Marking Josie Rourke’s first major piece of work since the announcement of her appointment as the next Artistic Director of the Donmar Warehouse, this production of Much Ado About Nothing is perhaps more notable, for those less interested in theatrical musical chairs, for reuniting David Tennant and Catherine Tate, one of my all-time favourite pairings from Doctor Who. It is actually the first time I’ve seen the play, though I adored the Kenneth Branagh/Emma Thompson film when I was younger, and fans of this play are being spoiled as the Globe are also mounting a production which opens in the coming weeks.

The play has been moved to the heady days of the early 1980s and apparently is set in Gibraltar. I say apparently because the first I heard of it was reading the programme on the way home in which there’s an essay about life there which I assume means it serves as the location. I didn’t see any monkeys or a big rock, but I suppose it allows for the military base to be used as a reason for putting all of Don Pedro’s men in spiffing white naval uniforms 😉 (At least I think they’re naval, military of some description anyway.) Continue reading “Review: Much Ado About Nothing, Wyndham’s Theatre”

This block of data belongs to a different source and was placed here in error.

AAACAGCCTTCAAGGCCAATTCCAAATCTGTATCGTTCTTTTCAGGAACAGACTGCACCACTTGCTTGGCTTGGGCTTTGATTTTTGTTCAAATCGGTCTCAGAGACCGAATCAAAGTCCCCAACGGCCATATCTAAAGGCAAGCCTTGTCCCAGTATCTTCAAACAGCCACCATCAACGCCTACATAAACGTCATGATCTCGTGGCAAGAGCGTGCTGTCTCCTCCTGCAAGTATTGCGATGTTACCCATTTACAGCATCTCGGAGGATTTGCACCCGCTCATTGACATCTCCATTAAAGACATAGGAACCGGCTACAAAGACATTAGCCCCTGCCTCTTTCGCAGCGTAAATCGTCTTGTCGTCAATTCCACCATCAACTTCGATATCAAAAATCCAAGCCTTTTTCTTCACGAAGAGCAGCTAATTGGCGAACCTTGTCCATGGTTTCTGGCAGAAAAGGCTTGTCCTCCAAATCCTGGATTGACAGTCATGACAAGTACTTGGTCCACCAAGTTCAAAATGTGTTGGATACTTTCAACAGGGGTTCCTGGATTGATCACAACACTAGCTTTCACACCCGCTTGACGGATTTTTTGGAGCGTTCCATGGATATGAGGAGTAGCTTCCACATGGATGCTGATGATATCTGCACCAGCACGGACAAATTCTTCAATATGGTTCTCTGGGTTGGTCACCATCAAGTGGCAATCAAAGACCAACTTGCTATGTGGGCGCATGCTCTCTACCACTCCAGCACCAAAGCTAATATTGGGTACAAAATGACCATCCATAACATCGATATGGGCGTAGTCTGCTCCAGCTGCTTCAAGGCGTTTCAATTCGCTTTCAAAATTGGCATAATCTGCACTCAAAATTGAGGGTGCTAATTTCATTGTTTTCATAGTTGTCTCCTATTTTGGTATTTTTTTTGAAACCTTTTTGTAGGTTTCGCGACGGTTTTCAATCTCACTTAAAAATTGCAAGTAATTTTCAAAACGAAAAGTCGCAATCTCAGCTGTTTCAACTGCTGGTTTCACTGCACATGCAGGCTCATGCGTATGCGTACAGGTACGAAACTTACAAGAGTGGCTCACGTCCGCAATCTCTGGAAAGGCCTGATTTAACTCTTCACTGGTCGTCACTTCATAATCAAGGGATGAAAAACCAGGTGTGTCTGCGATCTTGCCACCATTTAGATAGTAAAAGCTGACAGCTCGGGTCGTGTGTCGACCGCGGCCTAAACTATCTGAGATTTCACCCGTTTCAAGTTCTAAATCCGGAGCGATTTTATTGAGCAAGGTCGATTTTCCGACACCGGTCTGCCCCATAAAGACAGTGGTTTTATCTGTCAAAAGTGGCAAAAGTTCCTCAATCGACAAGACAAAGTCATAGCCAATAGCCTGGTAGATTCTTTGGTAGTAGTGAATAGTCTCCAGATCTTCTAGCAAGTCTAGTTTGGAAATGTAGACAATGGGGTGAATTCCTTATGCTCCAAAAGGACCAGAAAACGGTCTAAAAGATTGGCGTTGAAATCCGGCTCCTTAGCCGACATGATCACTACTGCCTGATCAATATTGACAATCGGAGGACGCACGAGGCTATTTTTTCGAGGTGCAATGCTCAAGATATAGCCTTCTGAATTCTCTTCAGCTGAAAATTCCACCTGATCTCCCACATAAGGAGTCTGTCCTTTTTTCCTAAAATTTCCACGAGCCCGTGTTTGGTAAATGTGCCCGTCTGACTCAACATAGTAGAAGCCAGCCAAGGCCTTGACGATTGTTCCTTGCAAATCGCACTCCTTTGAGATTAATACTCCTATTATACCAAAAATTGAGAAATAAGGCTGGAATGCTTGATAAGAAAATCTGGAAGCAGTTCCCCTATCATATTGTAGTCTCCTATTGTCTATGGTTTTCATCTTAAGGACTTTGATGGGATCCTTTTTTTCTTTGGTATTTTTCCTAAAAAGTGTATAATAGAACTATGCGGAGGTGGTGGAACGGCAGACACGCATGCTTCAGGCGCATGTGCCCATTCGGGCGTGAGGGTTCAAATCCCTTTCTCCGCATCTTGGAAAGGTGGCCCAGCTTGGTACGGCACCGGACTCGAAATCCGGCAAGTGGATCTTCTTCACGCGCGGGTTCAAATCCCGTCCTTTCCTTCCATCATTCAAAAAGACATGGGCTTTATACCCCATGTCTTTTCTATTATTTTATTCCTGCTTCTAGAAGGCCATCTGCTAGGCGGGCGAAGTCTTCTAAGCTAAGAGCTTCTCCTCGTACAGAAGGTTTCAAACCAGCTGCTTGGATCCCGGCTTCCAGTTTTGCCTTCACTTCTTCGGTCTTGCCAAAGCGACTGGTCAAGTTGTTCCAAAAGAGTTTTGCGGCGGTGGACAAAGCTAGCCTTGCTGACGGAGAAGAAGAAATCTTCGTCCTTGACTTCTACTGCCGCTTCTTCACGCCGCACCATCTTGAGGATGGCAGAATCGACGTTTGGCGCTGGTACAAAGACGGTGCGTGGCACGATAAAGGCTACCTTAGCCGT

Review: Earthquakes in London, National Theatre

“This room is significantly different because you’re in it”

And boy is it different! The first thing that strikes you as you enter the Cottesloe for Earthquakes in London is not the light jazz elevator music, but the complete reconfiguration of the auditorium inside. An inverted S-shaped catwalk-stage dominates, with bar stools either side for the audience, two raised letterbox stages at either end and a DJ in the corner.

A new play from the pen of Mike Bartlett (he of Cock and also Bull) and a co-production with Rupert Goold’s Headlong company. With a timeline switching around from 1968 to 2525 (though predominantly in the present day), it deals with the threat of climate change and impending planetary collapse by looking at the impact on a family of three sisters each with their own issues and the same estranged father. Continue reading “Review: Earthquakes in London, National Theatre”